Like his father and grandfather before him, the typical American man of the 21st century works for his living. In most cases, though, he works with his mind, not his body.
It wasn't always that way. As recently as the 19th century, 30% of all the energy used in the American workplace was provided by human muscle power; today, the percentage is minuscule. In most ways, the transition from an agricultural economy to an industrial society to today's information age has been a great boon. But something has also been lost.
Technology has freed men from physical labor both at work and at home. In addition, unprecedented efficiency, productivity, and affluence have produced shorter workdays, more vacation time, and earlier retirement. It all adds up to more free time for most men.
What did you do with your free time this week — and does it matter to your health?
The national pastime
America has become a nation of spectators. The latest statistics from the National Centers for Disease Control and Prevention (CDC) tell the tale: 29% of adults are entirely sedentary and another 46% don't get enough physical activity. That means only a quarter of all Americans get the exercise they need.
The real situation may be even worse. Most people who say they exercise report walking as their only regular physical activity, but when researchers from the CDC evaluated more than 1,500 people who said they were walkers, they found that only 6% walked often enough, far enough, or briskly enough to meet the current standards for health. Even people who report intense activity often overstate their efforts. Scientists from the University of Florida asked people to keep a log of their physical activities for a full week while they were hooked up to ambulatory heart monitors. Some 47% of the subjects reported that they had engaged in moderate activity, but only 15% actually boosted their heart rates enough to sustain moderate activity. The gap was just as great for more intense exercise: 11% reported hard activity, but only 1.5% boosted their heart rates to that level. Nobody achieved a heart rate consistent with very hard activity, though 1.5% made that claim.
"Spectator" is a kind word for it; in fact, we are a nation of couch potatoes.
If Americans are not physically active on the job or off, what are we doing? Just look around you. Work usually means sitting behind a desk, in front of a computer, or behind a steering wheel. Free time involves more sitting, often at the kitchen table or in front of a TV. The most obvious consequence is the steady growth of America's waistline; more than half of all men are overweight or obese. Type 2 diabetes (formerly called adult onset diabetes) is another result, and the number of cases is increasing steadily.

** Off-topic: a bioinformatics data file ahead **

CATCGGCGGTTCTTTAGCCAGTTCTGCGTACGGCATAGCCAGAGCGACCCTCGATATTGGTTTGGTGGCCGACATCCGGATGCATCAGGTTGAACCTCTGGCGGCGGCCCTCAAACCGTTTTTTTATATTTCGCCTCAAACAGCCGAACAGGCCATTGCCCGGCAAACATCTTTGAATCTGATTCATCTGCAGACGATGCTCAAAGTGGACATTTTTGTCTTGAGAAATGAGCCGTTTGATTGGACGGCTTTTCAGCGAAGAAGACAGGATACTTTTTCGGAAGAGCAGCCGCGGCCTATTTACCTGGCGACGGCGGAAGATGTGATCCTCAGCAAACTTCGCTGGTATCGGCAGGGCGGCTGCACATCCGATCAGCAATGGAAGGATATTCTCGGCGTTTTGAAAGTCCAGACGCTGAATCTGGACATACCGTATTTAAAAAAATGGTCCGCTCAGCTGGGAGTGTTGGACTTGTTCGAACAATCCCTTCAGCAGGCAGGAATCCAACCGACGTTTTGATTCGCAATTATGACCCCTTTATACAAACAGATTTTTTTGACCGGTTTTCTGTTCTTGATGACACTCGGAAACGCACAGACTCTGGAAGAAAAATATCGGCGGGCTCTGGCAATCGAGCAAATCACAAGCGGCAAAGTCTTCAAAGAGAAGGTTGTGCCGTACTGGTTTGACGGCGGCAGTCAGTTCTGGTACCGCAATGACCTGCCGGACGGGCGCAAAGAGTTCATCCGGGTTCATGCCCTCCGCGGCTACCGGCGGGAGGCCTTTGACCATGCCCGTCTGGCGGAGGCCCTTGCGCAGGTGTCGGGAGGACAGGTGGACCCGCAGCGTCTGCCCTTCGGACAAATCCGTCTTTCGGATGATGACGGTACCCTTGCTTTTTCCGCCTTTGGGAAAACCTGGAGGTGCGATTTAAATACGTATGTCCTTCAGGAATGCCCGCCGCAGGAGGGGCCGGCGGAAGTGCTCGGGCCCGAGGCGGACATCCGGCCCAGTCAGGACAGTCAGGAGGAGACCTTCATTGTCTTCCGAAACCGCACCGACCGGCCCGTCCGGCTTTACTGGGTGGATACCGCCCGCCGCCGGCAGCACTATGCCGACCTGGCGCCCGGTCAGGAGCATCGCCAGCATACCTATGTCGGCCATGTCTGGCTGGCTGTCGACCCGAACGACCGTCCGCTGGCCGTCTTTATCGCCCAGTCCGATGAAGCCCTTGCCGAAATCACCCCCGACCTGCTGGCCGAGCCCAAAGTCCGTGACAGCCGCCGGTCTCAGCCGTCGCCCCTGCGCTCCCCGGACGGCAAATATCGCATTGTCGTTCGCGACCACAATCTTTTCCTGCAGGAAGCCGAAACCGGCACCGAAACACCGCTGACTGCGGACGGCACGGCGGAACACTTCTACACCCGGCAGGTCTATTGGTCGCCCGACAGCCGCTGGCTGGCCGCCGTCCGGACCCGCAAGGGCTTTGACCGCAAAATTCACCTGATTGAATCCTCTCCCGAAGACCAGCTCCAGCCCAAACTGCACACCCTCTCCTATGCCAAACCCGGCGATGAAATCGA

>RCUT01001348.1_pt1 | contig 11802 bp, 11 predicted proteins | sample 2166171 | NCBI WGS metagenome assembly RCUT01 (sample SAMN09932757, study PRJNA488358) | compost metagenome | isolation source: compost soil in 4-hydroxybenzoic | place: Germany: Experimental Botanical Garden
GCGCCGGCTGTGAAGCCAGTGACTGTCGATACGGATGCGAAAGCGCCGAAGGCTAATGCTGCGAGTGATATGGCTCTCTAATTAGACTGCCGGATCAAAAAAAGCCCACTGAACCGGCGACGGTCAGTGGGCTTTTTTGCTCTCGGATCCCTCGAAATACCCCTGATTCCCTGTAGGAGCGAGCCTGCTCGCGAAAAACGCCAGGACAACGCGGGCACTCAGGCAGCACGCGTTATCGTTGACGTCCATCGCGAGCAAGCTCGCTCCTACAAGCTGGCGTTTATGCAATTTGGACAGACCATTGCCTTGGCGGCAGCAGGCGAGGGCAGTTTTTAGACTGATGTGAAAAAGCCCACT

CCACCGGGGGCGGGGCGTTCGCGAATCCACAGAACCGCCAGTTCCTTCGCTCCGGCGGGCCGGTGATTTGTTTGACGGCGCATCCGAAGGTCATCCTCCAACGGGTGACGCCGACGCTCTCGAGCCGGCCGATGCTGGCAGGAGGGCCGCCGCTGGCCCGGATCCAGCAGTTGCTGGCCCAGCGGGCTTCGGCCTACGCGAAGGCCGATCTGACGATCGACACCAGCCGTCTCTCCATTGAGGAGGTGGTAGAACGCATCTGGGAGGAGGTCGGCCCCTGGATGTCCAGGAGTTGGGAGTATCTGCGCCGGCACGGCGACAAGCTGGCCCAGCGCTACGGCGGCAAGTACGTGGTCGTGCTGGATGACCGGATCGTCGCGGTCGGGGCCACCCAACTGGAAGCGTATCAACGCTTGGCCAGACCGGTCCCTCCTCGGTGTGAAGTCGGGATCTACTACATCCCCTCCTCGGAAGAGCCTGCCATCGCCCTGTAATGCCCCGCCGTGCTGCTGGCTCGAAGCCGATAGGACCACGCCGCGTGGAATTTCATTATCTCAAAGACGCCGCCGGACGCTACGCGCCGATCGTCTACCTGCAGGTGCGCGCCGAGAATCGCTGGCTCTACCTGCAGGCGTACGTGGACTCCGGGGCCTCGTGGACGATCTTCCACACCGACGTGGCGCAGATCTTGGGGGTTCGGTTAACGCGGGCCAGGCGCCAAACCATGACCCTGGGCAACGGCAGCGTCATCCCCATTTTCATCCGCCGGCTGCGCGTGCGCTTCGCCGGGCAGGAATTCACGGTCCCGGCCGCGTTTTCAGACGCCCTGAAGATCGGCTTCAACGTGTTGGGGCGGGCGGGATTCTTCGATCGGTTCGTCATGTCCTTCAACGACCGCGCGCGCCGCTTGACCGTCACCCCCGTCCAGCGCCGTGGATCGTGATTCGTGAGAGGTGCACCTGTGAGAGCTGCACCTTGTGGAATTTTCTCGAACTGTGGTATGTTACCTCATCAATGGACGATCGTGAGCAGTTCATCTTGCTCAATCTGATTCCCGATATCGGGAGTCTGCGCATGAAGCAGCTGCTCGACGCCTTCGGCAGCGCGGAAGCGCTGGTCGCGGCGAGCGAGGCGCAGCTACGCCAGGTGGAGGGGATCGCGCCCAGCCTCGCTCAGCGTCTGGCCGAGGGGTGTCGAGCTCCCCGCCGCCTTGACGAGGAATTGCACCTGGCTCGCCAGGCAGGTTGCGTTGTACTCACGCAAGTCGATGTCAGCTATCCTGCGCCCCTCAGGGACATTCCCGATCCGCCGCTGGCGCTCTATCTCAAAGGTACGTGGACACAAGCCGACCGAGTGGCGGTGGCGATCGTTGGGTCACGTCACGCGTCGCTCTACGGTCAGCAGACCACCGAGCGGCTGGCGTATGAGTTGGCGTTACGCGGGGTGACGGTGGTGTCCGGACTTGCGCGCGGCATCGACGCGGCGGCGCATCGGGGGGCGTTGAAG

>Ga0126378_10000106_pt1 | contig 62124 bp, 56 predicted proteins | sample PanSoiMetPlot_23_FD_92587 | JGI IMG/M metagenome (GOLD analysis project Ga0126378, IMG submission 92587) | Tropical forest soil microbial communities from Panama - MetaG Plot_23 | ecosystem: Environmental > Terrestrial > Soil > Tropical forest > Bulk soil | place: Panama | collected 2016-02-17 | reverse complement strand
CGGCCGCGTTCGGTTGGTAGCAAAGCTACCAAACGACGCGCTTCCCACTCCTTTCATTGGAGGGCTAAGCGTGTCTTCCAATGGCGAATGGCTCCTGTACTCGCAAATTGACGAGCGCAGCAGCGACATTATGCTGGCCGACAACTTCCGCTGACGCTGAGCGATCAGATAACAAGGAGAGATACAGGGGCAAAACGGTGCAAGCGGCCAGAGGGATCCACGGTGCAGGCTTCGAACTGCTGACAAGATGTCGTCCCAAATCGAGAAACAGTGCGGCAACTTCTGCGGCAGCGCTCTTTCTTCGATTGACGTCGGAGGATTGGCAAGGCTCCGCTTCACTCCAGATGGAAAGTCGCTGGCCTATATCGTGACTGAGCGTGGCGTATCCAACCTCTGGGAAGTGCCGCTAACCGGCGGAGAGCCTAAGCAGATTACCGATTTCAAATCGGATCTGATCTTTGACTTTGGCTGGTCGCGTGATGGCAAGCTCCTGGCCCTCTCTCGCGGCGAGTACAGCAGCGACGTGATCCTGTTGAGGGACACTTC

When researchers at Harvard studied 37,918 men between the ages of 40 and 75, they found a strong link between the amount of time a man spent watching TV and his risk of diabetes. None of the men had diabetes when the study began in 1986, but over the next 10 years the men who watched the most TV were nearly three times more likely to develop the disease than those who spent the least time in front of the tube. TV watching has also been linked to obesity, another diabetes risk factor — but even when the scientists took obesity into account, they found that heavy-duty TV watching increased the risk of diabetes by nearly two and a half times. And another Harvard study found that men who watch the most TV have higher levels of LDL ("bad") cholesterol and lower levels of HDL ("good") cholesterol than those who watch less. Along with diabetes and obesity, it's an invitation to cardiovascular disease — and tuning into medical shows like ER won't lessen the risk at all.
The average American man spends more than 4 hours a day watching TV. If he devoted just 30 minutes of that time to exercise, he'd be much healthier.
Regular exercise has enormous benefits. In addition to reducing the risk of obesity and diabetes, it lowers blood pressure and cholesterol levels. The net result is a lower likelihood of heart disease and stroke, the first and third leading causes of death in the United States.
Physically active men also have a reduced risk of colon cancer, and they may get some protection against prostate cancer as well. Exercise will help men preserve their muscles and bones as they age; resistance exercise does this best. Exercise also fights depression and anxiety and promotes healthy sleep, improving the quality of daily life.
And if all these benefits don't convince you to get off your duff, consider a Harvard study that found men who invest 30 minutes a day in exercise are 40% less likely to develop erectile dysfunction than sedentary men.